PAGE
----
Referring not to FIGS. 2 and 2a the base panel member 2 can be seen to be a thin, rectangular panel having female fasteners 22a recessed into its left edge 32 and its right edge 34. As will be discussed subsequently, these female fasteners will slidingly engage male fasteners of adjoining panels.
In FIG. 3 the right side panel member 3 is shown, the left side panel member being a mirror image thereof. In this figure we are viewing the inside surface of the panel member with the front edge 36 of the panel member facing to the right. The inner surface of the side panel members is provided with a number of male fasteners referenced by numerals 20a-20d. The two male fasteners 20a of the right side panel member removably engage the two female fasteners 22a along right edge 34 of base panel member 2. Likewise, two male fasteners of the left side panel member removably engage the two female fasteners 22a along left side edge 32 of the base panel member.
In FIG. 4 the upper surface of top panel member is shown with the front edge 38 thereof facing upwardly. An aperture 40 is cut out of the panel member. A pair of threaded bores 42 are provided in the upper surface and a number of female fasteners 22b are recessed into the left edge 44 and right edge 46 of the panel member. The female fasteners 22b engage male fasteners 20b of the side panel members.
In FIG. 4a it can be seen that the female fasteners 22b reside within a cut out slot 48. As will be discussed later the cut out facilitates in the assembly of the cabinet.
FIG. 5 is an elevational view of front panel member 5. The panel member is provided with a large circular hole 50 for supporting the aforementioned lens assembly 12. Left and right edges are provided with female fasteners 22c to engage the male fasteners 20c of the side panel members. As indicated in broken lines, the female fasteners 22c reside within cut away recesses similar to the cut away recess shown in FIG. 4a.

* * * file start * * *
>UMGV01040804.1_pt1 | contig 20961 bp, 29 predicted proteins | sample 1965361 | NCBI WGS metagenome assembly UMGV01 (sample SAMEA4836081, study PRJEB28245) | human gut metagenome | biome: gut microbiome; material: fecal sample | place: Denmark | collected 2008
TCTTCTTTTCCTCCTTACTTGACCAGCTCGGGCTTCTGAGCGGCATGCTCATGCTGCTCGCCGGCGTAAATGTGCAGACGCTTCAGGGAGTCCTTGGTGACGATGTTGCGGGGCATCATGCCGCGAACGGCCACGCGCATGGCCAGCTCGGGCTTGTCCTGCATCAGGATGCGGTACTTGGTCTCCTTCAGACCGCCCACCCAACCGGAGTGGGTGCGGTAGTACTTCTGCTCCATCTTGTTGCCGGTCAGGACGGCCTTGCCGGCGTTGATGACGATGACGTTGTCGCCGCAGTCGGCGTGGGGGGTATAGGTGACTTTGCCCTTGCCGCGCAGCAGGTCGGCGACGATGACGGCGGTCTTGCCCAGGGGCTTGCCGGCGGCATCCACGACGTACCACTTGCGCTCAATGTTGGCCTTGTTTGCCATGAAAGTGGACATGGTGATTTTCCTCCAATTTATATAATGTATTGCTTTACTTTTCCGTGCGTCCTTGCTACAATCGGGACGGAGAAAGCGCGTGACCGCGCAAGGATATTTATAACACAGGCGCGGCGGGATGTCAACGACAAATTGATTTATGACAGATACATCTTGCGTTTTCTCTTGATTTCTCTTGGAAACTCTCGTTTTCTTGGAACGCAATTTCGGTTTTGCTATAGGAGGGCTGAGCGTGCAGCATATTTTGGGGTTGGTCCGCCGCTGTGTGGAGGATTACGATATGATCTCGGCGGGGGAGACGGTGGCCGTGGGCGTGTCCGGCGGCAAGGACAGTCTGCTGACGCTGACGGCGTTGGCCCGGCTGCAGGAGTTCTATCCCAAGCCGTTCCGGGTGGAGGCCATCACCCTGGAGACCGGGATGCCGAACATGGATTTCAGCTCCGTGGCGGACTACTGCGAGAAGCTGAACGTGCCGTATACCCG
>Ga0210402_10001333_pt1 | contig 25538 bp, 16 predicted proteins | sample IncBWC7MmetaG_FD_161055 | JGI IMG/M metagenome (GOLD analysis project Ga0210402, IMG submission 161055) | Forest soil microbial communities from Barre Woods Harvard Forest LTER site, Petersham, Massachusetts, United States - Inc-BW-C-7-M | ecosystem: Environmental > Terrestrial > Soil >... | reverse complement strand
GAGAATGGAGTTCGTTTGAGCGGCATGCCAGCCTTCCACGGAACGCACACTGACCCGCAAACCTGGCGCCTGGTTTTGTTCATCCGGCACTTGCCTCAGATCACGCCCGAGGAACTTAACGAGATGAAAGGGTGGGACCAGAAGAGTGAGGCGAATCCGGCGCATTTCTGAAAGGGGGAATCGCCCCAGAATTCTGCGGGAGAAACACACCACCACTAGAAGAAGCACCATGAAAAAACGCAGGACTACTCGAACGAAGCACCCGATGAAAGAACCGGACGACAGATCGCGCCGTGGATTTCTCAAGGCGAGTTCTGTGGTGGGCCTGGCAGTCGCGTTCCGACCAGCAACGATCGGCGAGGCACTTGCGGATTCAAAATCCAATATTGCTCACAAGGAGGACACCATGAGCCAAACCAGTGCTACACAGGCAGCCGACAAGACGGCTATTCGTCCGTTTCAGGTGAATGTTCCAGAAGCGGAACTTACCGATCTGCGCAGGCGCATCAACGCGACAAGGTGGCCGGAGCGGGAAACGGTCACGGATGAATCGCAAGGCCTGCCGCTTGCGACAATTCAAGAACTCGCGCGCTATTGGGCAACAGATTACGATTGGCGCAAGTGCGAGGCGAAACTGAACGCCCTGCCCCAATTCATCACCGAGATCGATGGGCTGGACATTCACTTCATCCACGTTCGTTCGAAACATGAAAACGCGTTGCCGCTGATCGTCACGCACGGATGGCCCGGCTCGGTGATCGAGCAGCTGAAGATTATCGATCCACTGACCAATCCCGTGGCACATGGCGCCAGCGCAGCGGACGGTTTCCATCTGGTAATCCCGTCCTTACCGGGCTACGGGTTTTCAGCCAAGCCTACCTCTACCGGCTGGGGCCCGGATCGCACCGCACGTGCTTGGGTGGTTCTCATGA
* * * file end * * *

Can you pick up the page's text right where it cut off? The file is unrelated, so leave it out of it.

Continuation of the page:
In FIGS. 6 and 6a the hinged panel member can be seen to include a supporting lower sub-panel 56 and an upper sub-panel 58 connected together by a piano hinge 60. Lower sub-panel 56 is provided with female fasteners 22d which can engage with male fasteners 20d of the side panels. As seen in FIG. 6a, the bottom edge of the lower sub-panel is grooved so as to fit in front of the front edge of base panel member 2.
The upper sub-panel member 58 is provided with a pair of female fasteners 22e along its upper edge. A pair of circular fasteners 62 are recessed into the far surface of the upper sub-panel member.
In FIG. 7 the drawer front panel member is shown to be a rectangular panel provided with male fasteners 20e and 20f. Male fasteners 20e can engage with female fasteners 22e so that the upper sub-panel member 58 and the drawer front panel member together define a right angle hinged door (as seen in FIG. 1). This right angle drawer can be swung up to cover the front panel member and protect the lens assembly and mirror. A pair of drawer stays 63 keeps the drawer from opening too far.
FIGS. 8 and 8a illustrates the left mirror support panel member, the right mirror support panel member being a mirror image thereof. The mirror support panel members are generally right triangular in shape and include an elongated groove 64 proximate its hypotenuse edge receptive to an edge of the mirror. The mirror support panels also include female fasteners 22f which can engage male fasteners 20f of the drawer front panel member, and another knock down type fastener 66 which can engage the circular fasteners 62 of the upper sub-panel member 58.
Support panel member 9, as illustrated in FIG. 9, is a rectangular panel provided with four holes 68 proximate its four corners. These holes accept threaded studs extending upwardly from base panel member 2, such as the threaded stud 70 shown in FIG. 1. By placing a nut on the studs 70 below the support panel member the height of the support panel member above the base panel member can be adjusted.
In FIG. 10 one of the two screen supports is shown in broken perspective view. The screen supports include an elongated column 72 provided with a threaded stud 74 at its lower end which screw into the threaded bores 42 of the top panel member. The columns are further provided with a vertically aligned series of slots 76.